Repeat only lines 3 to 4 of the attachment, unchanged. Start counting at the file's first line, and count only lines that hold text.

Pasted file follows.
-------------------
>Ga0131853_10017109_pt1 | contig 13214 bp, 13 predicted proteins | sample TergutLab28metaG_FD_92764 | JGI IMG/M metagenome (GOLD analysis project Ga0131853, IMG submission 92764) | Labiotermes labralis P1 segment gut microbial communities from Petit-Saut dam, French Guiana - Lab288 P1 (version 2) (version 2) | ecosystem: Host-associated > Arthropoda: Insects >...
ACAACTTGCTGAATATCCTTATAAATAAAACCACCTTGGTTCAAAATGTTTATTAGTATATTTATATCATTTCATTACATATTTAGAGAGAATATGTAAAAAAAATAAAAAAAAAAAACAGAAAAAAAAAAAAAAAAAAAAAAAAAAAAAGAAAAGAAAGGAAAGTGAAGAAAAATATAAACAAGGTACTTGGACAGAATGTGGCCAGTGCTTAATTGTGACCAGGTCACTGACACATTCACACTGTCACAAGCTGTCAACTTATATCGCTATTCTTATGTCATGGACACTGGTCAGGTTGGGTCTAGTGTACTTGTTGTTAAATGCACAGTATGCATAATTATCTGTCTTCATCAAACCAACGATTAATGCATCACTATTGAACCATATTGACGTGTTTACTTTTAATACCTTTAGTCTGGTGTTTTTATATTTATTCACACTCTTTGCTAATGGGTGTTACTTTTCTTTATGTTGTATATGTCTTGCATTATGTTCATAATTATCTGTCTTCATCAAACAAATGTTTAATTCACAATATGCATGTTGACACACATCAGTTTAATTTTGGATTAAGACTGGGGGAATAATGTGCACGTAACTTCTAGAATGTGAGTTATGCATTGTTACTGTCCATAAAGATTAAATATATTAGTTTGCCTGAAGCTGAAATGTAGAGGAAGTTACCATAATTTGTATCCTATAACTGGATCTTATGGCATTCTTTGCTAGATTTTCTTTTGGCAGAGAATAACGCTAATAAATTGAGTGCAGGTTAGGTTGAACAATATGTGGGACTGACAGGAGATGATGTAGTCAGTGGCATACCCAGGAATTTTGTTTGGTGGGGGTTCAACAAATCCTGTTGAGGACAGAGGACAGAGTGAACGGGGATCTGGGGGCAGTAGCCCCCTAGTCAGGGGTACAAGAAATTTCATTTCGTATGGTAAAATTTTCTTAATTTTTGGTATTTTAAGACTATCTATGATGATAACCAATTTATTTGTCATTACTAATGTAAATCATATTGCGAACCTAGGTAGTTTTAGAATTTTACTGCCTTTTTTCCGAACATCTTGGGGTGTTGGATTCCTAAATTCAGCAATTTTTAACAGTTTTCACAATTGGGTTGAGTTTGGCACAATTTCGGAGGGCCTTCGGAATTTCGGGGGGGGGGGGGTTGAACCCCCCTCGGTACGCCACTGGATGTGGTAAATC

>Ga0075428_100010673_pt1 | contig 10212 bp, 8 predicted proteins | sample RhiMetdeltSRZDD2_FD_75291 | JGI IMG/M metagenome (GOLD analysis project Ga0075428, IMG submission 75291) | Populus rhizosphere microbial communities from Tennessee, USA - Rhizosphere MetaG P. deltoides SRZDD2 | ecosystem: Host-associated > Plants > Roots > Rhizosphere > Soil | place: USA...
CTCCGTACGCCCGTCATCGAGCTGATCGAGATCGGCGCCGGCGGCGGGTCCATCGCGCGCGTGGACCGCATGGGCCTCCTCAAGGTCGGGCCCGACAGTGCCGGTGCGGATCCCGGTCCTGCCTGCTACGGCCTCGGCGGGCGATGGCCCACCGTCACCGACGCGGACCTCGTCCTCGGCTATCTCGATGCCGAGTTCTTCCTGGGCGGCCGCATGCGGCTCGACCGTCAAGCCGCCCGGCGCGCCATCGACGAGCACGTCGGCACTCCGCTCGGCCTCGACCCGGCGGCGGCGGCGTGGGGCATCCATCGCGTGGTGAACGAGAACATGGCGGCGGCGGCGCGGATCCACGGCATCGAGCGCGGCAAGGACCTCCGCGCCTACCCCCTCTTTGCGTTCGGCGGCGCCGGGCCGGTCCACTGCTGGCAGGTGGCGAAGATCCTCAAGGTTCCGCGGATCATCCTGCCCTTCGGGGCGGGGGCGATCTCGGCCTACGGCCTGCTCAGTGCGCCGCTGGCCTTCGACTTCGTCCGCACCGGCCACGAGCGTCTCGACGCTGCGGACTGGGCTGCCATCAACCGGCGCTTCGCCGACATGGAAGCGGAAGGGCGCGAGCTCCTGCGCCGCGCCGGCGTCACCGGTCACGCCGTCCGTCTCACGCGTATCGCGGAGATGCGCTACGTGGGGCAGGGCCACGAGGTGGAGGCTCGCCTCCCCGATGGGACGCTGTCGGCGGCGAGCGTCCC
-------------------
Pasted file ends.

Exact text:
>Ga0075428_100010673_pt1 | contig 10212 bp, 8 predicted proteins | sample RhiMetdeltSRZDD2_FD_75291 | JGI IMG/M metagenome (GOLD analysis project Ga0075428, IMG submission 75291) | Populus rhizosphere microbial communities from Tennessee, USA - Rhizosphere MetaG P. deltoides SRZDD2 | ecosystem: Host-associated > Plants > Roots > Rhizosphere > Soil | place: USA...
CTCCGTACGCCCGTCATCGAGCTGATCGAGATCGGCGCCGGCGGCGGGTCCATCGCGCGCGTGGACCGCATGGGCCTCCTCAAGGTCGGGCCCGACAGTGCCGGTGCGGATCCCGGTCCTGCCTGCTACGGCCTCGGCGGGCGATGGCCCACCGTCACCGACGCGGACCTCGTCCTCGGCTATCTCGATGCCGAGTTCTTCCTGGGCGGCCGCATGCGGCTCGACCGTCAAGCCGCCCGGCGCGCCATCGACGAGCACGTCGGCACTCCGCTCGGCCTCGACCCGGCGGCGGCGGCGTGGGGCATCCATCGCGTGGTGAACGAGAACATGGCGGCGGCGGCGCGGATCCACGGCATCGAGCGCGGCAAGGACCTCCGCGCCTACCCCCTCTTTGCGTTCGGCGGCGCCGGGCCGGTCCACTGCTGGCAGGTGGCGAAGATCCTCAAGGTTCCGCGGATCATCCTGCCCTTCGGGGCGGGGGCGATCTCGGCCTACGGCCTGCTCAGTGCGCCGCTGGCCTTCGACTTCGTCCGCACCGGCCACGAGCGTCTCGACGCTGCGGACTGGGCTGCCATCAACCGGCGCTTCGCCGACATGGAAGCGGAAGGGCGCGAGCTCCTGCGCCGCGCCGGCGTCACCGGTCACGCCGTCCGTCTCACGCGTATCGCGGAGATGCGCTACGTGGGGCAGGGCCACGAGGTGGAGGCTCGCCTCCCCGATGGGACGCTGTCGGCGGCGAGCGTCCC